Tom Barker (trade unionist)

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Tom Barker (3 June 1887–2 April 1970) was a New Zealand tram conductor, trade unionist and socialist. He was born in Crosthwaite, Westmorland, England on 3 June 1887.[1] He was a leading member of the Industrial Workers of the World (IWW) and politician in New Zealand and Australia.[1]

Early life[edit]

Barker was the eldest son of farm worker Thomas Grainger Barker and his wife Sarah, née Trotter. As a boy, he worked on the farm until the age of 11 years and then in a milking parlor until he was 14 years old. He then went to Liverpool and in 1905 joined the British military, in a cavalry regiment. However, due to growing health problems with the strength of his heart, he was discharged soon from the army and worked in Liverpool on the rail-road. In 1909 he emigrated to New Zealand and worked in Auckland as a conductor on the tram.[2]

He married Bertha Isaakovna, a Polish-born ballet dancer.[2]

Politics[edit]

New Zealand[edit]

In New Zealand, he became an active trade unionist and secretary of the New Zealand Socialist Party. In 1913 he joined the IWW and brought a Marxist influence to the political orientation of the Industrial Workers of the World (IWW) for a more socialist perspective. In 1913 he mobilized the IWW for the Auckland General Strike and was arrested for conspiracy in Wellington in 1913.[2] He was released in 1914 by paying a bail to the amount of £1500.[2]

Australia[edit]

At the beginning of 1914 he went to Sydney and took the post of editor for the IWW magazine Direct Action. There he championed the rights of colored workers and fought for equal wages for coloreds and for women. The Australian Workers Union (AWU) had refused to organize with coloreds, despite their solidarity with the AWU. He spoke out against the AWU's actions, stating: "The Class War is a nobler sentiment than the Race War, for it strives for the abolition of chains and not for their perpetuation." He also sought to unite feminists with labor movements, believing gender warfare to be a misguided ruse when women should be protesting alongside men in the streets.[2] In 1915 he was sentenced to 12 months in prison for conspiracy and released after a public campaign in March 1916. After his arrest, Barker made a public statement that: "For every day that Tom Barker is in jail it will cost the capitalist class £10,000"[2]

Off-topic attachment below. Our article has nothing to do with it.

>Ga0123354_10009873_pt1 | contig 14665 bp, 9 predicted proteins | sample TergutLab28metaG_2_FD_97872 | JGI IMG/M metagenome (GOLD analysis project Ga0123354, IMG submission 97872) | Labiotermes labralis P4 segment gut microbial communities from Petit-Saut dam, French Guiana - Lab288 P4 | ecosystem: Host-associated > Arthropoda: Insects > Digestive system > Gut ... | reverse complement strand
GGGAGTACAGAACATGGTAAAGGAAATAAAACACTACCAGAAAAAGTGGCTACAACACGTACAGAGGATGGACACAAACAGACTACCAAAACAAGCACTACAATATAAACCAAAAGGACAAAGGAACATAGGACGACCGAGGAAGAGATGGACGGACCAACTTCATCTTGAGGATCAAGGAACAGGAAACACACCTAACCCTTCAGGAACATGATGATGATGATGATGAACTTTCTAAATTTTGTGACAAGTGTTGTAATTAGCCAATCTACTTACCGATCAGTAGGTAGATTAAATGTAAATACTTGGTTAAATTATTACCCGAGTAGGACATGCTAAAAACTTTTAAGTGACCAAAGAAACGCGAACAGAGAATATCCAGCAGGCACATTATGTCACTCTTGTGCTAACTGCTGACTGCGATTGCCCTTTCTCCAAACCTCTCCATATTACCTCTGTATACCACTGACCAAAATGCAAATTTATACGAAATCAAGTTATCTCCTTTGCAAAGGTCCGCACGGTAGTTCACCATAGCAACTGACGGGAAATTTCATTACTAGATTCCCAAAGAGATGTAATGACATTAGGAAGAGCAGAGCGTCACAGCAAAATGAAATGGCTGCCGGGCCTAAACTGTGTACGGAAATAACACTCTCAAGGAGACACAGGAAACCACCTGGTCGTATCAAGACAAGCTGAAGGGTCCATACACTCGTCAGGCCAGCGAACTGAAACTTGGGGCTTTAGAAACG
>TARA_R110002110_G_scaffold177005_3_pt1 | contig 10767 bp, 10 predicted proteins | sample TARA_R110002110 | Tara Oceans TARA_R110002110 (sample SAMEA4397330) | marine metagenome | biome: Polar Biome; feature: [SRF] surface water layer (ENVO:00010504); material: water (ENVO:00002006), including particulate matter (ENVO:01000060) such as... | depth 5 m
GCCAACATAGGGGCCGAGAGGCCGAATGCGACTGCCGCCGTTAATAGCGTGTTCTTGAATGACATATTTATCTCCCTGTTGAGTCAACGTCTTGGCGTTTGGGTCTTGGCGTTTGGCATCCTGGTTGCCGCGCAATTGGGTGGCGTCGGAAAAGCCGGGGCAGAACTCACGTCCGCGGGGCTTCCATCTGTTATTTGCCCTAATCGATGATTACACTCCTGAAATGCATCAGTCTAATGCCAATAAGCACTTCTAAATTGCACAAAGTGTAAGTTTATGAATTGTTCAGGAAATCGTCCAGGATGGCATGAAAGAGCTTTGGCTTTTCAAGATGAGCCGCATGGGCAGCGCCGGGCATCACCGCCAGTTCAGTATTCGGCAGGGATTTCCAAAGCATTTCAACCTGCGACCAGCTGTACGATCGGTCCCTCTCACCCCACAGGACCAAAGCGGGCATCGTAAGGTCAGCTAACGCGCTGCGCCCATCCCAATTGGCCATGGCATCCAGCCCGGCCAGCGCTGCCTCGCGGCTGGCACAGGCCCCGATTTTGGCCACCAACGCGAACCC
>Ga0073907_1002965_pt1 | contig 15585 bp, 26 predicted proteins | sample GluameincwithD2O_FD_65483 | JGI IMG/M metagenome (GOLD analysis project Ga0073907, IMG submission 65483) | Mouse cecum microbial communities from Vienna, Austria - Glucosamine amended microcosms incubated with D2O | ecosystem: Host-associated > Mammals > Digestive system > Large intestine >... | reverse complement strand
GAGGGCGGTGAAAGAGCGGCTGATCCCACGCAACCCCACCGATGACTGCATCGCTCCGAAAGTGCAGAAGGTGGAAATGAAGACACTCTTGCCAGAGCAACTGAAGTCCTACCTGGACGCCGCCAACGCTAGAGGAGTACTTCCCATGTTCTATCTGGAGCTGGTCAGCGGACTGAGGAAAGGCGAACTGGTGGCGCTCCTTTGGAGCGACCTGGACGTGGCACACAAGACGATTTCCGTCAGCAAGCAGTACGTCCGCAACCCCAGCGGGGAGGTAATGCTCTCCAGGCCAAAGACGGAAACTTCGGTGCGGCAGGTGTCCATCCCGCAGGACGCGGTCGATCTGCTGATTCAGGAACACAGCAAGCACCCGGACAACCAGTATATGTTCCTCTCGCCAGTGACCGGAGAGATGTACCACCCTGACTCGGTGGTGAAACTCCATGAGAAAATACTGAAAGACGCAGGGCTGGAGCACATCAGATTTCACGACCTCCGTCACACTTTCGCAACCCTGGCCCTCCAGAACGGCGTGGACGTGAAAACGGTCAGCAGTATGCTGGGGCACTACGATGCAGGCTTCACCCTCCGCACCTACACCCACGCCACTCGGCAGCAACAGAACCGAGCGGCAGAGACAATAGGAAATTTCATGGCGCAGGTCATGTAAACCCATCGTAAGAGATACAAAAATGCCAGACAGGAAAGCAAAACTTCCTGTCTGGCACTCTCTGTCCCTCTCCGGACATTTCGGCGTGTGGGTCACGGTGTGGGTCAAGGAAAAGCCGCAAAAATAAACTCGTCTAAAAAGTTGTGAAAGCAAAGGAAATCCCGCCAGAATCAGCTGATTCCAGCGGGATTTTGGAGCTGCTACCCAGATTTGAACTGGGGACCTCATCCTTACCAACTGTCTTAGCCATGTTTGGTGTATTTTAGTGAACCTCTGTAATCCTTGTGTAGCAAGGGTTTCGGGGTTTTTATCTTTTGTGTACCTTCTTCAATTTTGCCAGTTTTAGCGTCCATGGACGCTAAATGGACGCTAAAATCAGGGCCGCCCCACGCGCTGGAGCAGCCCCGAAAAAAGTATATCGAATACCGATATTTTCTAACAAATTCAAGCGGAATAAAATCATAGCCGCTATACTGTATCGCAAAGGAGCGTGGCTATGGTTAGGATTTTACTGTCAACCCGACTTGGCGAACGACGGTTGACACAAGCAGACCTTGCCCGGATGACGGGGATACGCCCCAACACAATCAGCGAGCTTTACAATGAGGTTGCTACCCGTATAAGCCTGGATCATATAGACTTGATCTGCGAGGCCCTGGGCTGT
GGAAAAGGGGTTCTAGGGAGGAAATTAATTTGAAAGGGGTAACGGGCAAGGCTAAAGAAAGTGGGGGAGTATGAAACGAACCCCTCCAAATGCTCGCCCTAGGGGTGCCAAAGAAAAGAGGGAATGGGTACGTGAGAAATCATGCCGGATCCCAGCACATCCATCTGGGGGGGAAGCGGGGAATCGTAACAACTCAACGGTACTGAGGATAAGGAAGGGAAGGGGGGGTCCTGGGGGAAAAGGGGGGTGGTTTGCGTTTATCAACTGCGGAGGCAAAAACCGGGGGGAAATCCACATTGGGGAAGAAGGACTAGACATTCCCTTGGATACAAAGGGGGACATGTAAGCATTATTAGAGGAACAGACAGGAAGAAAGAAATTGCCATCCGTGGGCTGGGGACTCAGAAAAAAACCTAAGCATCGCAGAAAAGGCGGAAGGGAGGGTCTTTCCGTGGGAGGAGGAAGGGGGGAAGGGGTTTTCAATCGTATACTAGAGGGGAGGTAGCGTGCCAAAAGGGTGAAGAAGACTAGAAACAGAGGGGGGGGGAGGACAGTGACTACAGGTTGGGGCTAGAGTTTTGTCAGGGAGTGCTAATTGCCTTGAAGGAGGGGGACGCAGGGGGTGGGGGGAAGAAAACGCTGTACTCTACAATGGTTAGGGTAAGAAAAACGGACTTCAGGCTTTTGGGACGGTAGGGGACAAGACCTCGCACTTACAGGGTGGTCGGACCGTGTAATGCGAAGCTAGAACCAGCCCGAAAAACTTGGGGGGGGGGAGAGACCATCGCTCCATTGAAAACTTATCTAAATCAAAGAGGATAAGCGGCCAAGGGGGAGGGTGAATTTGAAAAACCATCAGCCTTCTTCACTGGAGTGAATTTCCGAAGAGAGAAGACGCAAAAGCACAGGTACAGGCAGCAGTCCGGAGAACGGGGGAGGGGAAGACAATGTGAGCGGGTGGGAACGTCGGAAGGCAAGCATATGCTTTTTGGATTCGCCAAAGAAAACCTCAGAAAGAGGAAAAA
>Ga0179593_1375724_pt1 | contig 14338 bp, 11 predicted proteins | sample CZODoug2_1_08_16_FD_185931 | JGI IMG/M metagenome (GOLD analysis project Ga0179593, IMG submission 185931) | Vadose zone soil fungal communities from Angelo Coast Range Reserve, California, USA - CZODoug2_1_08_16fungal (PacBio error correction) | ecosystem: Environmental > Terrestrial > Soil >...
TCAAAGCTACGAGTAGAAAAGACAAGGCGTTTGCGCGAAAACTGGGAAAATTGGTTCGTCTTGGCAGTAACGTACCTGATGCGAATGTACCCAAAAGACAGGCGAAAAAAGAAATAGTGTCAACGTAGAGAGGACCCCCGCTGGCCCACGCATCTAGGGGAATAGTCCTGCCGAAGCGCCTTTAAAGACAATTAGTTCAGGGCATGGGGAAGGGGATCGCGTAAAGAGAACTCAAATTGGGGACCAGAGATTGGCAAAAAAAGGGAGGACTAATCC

In 1916, with enthusiasm for Australia's participation in World War One spreading through the ruling government, opinion was still deeply divided and political life was dominated by the debate on conscription, the anti-war movement "NO", and by political gridlock and the arrests of trade unionists accused as conspirators. At this time the policy of the Australian Prime Minister Billy Hughes played a significant role, first a member of the Australian Labor Party, was banned by the party due to his right-wing politics, whereupon he founded the Nationalist Party to continue his government agenda.[3][4][5]

Barker protested and marched for twelve arrested trade unionists of the IWW, the so-called Sydney Twelve, which were charged with conspiracy. Many believed they were framed for their anti-war and anti-conscription views.The unionists were found to be in violation of the Unlawful Associations Act (1916), an initiative the Federal Parliament adopted in December 1916 under the Hughes cabinet, which considered certain IWW members to be involved in a conspiratorial organization. They were also charged with being involved in series of arsons and counterfeiting scheme. He led numerous organizations around the globe to protest these charges and petition the government to change its decision, although these efforts proved fruitless.[2]